Worried by challenges in the industry, professionals under the aegis of the Nigerian Institute of Building (NIOB), Lagos State Chapter, have called on Federal and state governments to reduce homelessness by commercialising researches on alternative building materials in the country.
The experts spoke during a press briefing organised by the NIOB chapter on its forthcoming builders’ conference and yearly general meeting, in Lagos.
Leading the call, the treasurer of the chapter, Mubarak Gbajabiamila, said the adoption of local content would be a potent measure to ensure effective housing delivery for Nigerians.
According to him, it is crucial for the government to invest in the commercialisation of research into local content and alternative building production to boost housing production.
He said, if the government encourages the use of local content, it would add value to the economy in form of growth and make local professionals relevant in the scheme of things.
“If you look at Lagos, our construction is usually expensive and this is part of the reasons for building collapse. When what is used to produce is expensive, in the process, people look at alternatives and actually go into shoddy practices.
80 percent of materials building production are imported and foreign exchanges are scarce and the government restricts the use. That means, we need to come back home and invest in local content for effective housing delivery. We have 22 million population and every day, the housing deficit is increasing, ” he said.
He further noted that 70 percent of the big contracts go to foreign firms, adding that the development is a disincentive to local professionals. Gbajabiamila, however, lauded the present administration in Lagos for investing so much to ensure that the state transforms into a smart city.
The Chairman of, the Conference Planning Committee, Olusesan Phillips, urged stakeholders in the built environment to tackle the incessant collapse of buildings.
He listed challenges bedevilling the sector as invasion by quacks, infiltration of substandard materials, penetration of the industry by scammers, corruption, lack of effective monitoring, lack of political will, and sabotage, which are responsible for building collapse in Lagos.
He said while the government has been unrelenting in efforts to forestall incessant building collapse, professionals and the people must admit that the state government cannot do it alone.
Phillips said: “The limitations on the part of the government include manpower for effective monitoring, funding, equipment and technology, bureaucracy, corruption, lack of political will, continuity of policies and inducement of officials.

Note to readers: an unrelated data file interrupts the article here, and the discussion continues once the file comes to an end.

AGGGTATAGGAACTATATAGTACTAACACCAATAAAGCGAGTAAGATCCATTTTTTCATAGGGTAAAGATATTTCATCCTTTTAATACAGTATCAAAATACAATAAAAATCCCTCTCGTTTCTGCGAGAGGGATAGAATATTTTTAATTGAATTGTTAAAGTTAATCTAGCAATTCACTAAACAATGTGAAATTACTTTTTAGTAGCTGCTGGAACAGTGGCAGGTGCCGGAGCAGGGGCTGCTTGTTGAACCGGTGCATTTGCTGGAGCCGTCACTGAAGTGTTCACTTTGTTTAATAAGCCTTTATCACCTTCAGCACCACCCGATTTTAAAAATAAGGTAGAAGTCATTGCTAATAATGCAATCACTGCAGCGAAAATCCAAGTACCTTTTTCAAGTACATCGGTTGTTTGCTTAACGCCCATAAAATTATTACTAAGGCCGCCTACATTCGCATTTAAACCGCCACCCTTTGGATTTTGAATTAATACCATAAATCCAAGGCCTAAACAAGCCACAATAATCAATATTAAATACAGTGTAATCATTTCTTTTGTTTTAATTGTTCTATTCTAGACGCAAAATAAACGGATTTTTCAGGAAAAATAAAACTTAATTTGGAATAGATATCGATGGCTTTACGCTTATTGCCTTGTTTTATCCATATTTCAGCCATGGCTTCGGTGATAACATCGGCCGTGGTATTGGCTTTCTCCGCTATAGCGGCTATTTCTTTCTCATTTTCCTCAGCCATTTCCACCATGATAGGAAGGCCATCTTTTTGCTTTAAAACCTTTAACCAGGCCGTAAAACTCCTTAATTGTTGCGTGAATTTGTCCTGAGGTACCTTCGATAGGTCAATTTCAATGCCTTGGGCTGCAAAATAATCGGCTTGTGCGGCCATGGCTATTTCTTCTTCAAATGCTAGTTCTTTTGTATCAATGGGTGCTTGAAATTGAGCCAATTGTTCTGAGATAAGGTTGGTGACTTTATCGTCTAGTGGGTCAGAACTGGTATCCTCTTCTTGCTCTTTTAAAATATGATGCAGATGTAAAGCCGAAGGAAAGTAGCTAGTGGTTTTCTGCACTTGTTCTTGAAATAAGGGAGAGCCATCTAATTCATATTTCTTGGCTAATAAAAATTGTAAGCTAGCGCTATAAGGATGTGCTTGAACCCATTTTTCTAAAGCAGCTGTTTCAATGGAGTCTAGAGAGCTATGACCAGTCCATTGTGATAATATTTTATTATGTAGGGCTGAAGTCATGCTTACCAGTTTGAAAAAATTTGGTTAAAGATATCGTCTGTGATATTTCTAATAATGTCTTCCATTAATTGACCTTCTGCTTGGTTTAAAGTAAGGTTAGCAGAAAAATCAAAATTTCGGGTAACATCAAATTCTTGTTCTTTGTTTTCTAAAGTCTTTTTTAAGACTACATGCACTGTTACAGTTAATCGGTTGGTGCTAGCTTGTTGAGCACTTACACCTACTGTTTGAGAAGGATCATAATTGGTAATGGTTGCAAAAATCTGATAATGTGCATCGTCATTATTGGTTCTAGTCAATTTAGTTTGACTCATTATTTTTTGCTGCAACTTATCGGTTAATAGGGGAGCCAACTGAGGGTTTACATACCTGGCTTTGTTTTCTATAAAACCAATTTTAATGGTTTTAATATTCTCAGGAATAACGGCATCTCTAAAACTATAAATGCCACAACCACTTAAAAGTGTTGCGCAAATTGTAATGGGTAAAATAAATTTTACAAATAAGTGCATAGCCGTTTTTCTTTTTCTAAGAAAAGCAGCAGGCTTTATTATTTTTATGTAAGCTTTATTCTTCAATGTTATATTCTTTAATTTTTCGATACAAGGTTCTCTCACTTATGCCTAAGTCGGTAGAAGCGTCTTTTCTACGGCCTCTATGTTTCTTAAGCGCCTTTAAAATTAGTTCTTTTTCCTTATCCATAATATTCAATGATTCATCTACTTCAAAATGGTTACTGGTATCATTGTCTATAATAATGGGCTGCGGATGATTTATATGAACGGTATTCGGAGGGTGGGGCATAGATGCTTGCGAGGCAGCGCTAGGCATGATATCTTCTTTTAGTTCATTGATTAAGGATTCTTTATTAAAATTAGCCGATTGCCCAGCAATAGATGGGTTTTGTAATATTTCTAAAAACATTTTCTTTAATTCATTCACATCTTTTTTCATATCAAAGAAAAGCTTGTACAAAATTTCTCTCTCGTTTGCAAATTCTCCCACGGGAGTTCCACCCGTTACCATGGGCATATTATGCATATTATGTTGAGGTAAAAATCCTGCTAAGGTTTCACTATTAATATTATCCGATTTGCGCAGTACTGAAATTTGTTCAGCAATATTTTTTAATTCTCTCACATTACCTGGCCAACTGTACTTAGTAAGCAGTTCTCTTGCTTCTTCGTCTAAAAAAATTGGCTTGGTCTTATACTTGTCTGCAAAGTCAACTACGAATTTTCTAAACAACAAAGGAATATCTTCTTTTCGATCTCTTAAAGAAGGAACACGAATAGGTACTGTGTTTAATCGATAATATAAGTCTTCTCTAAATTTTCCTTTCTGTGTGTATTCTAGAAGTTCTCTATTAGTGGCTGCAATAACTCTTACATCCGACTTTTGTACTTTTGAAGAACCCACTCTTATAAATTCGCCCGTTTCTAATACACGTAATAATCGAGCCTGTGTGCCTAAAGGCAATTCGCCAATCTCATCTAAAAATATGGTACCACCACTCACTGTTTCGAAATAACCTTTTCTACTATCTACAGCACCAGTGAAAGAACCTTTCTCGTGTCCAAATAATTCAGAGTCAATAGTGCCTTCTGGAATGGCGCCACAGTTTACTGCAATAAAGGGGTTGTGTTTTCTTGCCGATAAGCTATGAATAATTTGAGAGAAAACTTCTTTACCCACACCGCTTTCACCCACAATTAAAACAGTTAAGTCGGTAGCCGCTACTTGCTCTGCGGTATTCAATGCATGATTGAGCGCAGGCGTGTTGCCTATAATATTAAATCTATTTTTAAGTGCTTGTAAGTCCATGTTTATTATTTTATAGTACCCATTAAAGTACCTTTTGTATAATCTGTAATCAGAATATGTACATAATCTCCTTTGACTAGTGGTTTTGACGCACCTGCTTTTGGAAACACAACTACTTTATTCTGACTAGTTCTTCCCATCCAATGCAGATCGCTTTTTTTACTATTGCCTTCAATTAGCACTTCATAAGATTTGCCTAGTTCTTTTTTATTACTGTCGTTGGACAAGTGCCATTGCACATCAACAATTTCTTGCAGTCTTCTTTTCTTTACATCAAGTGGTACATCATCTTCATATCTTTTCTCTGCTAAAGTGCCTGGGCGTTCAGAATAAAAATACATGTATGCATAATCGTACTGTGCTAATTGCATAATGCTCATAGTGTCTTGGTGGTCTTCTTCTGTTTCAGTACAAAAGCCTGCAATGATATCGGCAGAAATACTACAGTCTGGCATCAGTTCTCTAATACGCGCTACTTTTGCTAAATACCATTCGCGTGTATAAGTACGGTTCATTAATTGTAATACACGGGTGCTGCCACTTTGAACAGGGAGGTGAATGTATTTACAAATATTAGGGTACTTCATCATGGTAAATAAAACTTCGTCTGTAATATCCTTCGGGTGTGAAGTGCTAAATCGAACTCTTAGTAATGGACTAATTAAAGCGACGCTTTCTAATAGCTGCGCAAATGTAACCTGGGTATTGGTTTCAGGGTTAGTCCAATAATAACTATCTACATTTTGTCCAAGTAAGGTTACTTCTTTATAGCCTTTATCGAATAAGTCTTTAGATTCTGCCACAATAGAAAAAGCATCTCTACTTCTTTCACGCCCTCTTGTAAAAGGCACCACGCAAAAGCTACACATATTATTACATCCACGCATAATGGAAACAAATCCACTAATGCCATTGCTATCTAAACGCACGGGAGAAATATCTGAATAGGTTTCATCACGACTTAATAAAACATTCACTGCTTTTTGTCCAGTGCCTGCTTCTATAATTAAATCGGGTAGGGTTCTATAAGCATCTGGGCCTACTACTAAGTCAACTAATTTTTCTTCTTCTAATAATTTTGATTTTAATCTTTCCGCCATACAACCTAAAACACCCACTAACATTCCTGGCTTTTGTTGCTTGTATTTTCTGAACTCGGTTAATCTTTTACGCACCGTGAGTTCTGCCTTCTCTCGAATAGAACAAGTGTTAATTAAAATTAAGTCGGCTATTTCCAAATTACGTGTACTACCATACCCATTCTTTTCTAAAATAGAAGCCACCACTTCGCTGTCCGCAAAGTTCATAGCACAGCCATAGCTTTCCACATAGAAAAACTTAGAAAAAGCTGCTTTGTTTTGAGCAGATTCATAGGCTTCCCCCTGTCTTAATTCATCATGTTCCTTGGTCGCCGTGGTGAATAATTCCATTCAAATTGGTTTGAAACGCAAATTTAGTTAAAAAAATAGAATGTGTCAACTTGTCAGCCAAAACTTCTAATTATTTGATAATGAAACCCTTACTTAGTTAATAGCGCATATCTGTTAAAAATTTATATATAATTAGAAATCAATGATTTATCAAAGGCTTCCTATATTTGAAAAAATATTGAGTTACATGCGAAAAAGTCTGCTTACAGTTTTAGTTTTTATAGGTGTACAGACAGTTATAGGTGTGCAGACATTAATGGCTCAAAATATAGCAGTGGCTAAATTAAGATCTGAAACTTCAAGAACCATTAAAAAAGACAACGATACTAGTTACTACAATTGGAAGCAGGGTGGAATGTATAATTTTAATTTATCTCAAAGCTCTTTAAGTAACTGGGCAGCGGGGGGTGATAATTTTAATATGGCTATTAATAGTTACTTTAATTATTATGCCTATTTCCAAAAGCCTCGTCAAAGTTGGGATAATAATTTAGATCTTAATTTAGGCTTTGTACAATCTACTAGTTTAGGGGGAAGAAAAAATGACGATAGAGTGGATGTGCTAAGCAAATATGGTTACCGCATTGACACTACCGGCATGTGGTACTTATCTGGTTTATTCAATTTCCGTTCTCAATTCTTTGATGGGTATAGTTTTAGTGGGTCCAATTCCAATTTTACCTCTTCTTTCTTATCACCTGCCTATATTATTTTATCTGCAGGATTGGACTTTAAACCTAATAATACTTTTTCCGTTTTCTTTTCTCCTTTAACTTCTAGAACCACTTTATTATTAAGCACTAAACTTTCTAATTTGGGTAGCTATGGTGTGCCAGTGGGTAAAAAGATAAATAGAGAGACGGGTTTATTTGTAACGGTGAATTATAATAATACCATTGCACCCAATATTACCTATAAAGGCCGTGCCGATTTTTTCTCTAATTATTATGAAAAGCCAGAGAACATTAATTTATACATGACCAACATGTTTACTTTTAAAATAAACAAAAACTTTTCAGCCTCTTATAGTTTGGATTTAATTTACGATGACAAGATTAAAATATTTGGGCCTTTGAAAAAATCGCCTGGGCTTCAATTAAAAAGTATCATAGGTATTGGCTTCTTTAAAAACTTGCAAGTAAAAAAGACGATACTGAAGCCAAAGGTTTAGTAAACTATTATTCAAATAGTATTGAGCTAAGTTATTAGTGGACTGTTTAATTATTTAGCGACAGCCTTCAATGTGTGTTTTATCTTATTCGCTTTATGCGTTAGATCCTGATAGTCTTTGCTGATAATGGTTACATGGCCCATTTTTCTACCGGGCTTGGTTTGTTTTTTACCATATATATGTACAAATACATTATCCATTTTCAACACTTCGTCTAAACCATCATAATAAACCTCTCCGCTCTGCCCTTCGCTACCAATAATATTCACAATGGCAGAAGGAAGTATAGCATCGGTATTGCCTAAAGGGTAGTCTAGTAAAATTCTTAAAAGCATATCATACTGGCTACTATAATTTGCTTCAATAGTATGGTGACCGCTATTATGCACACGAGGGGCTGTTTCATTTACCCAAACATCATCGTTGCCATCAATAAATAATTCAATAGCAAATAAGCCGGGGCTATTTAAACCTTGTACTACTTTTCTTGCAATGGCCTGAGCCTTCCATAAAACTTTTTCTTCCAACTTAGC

“There is a need for government to utilise teaming professionals in the private sector for monitoring of building construction sites.”
He said the conference, entitled, ‘The shifting landscape – redefining the real estate industry,’ will attract all stakeholders in the built environment, especially developers, building materials manufacturers, professionals in the building industry, government officials/regulatory bodies and investors.
In his contribution, the Chairman, of the Lagos chapter of institute, Mr. Lucky lsename, emphasised the need to engage core professionals, who are trained in the art and science of building construction, the importance of soil tests on construction sites, and proper documentation to tame structural failures.
“We need to do things right from the start and when we get it right, buildings will stand the test of time. We must not compromise facts and professionals,” Isename said.
The immediate past chairman of the chapter, Sunday Wusu, there was the need to inculcate Environmental, Social Governance (ESG) concepts in every actor of the industry, to increase adherence to the rule of the day, create a conducive for professionals and ensure that the society is devoid of building collapse.
He said: “Companies that take into cognisance and value ESG, will never be involved in the collapse of buildings that will cause loss of resources and lives. Procedures and processes for safety and doing things right are enshrined in their mission statement and model of operations,” he said.